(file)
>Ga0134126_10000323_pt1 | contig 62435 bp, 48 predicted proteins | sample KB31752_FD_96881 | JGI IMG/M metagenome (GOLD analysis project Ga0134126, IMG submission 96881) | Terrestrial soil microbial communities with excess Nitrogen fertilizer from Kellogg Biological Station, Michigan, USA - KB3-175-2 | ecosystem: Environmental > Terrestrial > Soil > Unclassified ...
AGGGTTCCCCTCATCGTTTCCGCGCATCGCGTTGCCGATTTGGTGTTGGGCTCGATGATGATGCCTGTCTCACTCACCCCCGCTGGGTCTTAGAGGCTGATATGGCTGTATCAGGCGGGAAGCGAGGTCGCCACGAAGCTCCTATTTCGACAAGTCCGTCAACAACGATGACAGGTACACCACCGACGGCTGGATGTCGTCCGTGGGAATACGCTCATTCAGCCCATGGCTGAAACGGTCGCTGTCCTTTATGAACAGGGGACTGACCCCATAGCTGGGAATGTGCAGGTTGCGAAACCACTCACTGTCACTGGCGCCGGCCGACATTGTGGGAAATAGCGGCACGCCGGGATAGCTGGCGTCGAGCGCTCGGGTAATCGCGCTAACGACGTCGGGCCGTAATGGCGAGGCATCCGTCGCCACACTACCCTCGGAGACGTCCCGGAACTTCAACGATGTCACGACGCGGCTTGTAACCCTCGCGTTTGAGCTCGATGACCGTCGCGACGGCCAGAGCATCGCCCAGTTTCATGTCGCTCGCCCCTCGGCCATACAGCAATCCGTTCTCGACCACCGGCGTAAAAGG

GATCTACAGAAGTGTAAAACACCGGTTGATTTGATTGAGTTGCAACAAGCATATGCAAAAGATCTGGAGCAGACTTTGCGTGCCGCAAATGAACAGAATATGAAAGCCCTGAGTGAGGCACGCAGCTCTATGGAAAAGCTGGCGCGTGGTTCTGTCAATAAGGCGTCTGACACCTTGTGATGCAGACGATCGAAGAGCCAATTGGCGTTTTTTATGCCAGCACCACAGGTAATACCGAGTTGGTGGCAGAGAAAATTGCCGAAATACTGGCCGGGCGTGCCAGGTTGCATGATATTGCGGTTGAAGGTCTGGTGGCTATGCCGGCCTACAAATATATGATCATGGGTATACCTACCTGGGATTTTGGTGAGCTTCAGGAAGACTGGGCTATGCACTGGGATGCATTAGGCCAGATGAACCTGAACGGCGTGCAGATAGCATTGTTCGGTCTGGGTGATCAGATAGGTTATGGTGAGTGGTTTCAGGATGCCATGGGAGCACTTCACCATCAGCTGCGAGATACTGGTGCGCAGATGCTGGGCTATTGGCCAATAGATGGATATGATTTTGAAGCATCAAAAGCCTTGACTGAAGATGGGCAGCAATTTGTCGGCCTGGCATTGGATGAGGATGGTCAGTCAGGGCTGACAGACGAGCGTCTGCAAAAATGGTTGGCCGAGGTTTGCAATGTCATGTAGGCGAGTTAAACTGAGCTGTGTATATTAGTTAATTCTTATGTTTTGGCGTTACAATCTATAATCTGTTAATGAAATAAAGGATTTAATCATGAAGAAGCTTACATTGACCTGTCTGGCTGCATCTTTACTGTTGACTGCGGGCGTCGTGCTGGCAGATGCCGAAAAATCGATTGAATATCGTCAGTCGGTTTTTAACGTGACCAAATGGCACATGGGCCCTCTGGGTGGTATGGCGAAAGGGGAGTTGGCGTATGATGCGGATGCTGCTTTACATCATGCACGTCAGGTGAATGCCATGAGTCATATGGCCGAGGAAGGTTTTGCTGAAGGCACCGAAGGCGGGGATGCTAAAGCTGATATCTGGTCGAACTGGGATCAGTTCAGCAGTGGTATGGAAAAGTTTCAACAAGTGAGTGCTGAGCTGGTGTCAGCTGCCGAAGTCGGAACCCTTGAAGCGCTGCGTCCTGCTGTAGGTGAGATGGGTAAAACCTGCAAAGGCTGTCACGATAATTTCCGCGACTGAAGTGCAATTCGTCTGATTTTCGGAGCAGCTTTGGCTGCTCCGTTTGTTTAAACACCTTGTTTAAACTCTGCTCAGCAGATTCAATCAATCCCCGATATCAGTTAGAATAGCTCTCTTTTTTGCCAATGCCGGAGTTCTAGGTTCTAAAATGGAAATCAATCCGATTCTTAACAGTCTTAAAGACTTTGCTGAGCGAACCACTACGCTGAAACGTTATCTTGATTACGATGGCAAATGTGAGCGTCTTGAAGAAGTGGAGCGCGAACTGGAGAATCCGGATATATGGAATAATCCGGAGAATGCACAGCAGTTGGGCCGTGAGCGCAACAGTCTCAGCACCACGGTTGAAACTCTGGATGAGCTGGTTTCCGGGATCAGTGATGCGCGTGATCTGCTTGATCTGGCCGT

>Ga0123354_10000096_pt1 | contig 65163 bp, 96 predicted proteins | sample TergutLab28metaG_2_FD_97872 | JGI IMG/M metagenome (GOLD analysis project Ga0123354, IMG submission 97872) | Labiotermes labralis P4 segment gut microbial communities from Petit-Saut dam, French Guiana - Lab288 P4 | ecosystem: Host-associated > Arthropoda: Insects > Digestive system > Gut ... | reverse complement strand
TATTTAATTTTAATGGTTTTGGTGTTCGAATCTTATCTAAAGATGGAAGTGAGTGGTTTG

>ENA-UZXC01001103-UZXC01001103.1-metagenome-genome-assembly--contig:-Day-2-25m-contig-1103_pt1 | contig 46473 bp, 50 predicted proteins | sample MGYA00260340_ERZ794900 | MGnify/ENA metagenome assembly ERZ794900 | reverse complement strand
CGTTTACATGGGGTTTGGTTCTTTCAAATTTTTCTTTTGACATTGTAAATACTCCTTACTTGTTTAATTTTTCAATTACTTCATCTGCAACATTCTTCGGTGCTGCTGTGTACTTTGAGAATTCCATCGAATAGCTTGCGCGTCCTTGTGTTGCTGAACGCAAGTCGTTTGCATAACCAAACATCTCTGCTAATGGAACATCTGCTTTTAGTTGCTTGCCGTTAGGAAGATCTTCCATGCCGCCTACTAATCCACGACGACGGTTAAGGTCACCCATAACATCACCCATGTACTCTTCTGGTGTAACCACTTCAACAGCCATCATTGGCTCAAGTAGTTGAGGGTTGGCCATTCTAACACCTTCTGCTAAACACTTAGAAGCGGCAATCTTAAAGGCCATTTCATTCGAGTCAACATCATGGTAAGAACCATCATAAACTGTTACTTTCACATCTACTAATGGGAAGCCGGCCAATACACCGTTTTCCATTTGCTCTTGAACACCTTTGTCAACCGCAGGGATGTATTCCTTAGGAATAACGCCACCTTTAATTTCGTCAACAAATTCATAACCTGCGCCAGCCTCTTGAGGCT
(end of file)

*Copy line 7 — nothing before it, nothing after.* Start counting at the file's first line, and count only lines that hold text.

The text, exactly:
CGTTTACATGGGGTTTGGTTCTTTCAAATTTTTCTTTTGACATTGTAAATACTCCTTACTTGTTTAATTTTTCAATTACTTCATCTGCAACATTCTTCGGTGCTGCTGTGTACTTTGAGAATTCCATCGAATAGCTTGCGCGTCCTTGTGTTGCTGAACGCAAGTCGTTTGCATAACCAAACATCTCTGCTAATGGAACATCTGCTTTTAGTTGCTTGCCGTTAGGAAGATCTTCCATGCCGCCTACTAATCCACGACGACGGTTAAGGTCACCCATAACATCACCCATGTACTCTTCTGGTGTAACCACTTCAACAGCCATCATTGGCTCAAGTAGTTGAGGGTTGGCCATTCTAACACCTTCTGCTAAACACTTAGAAGCGGCAATCTTAAAGGCCATTTCATTCGAGTCAACATCATGGTAAGAACCATCATAAACTGTTACTTTCACATCTACTAATGGGAAGCCGGCCAATACACCGTTTTCCATTTGCTCTTGAACACCTTTGTCAACCGCAGGGATGTATTCCTTAGGAATAACGCCACCTTTAATTTCGTCAACAAATTCATAACCTGCGCCAGCCTCTTGAGGCT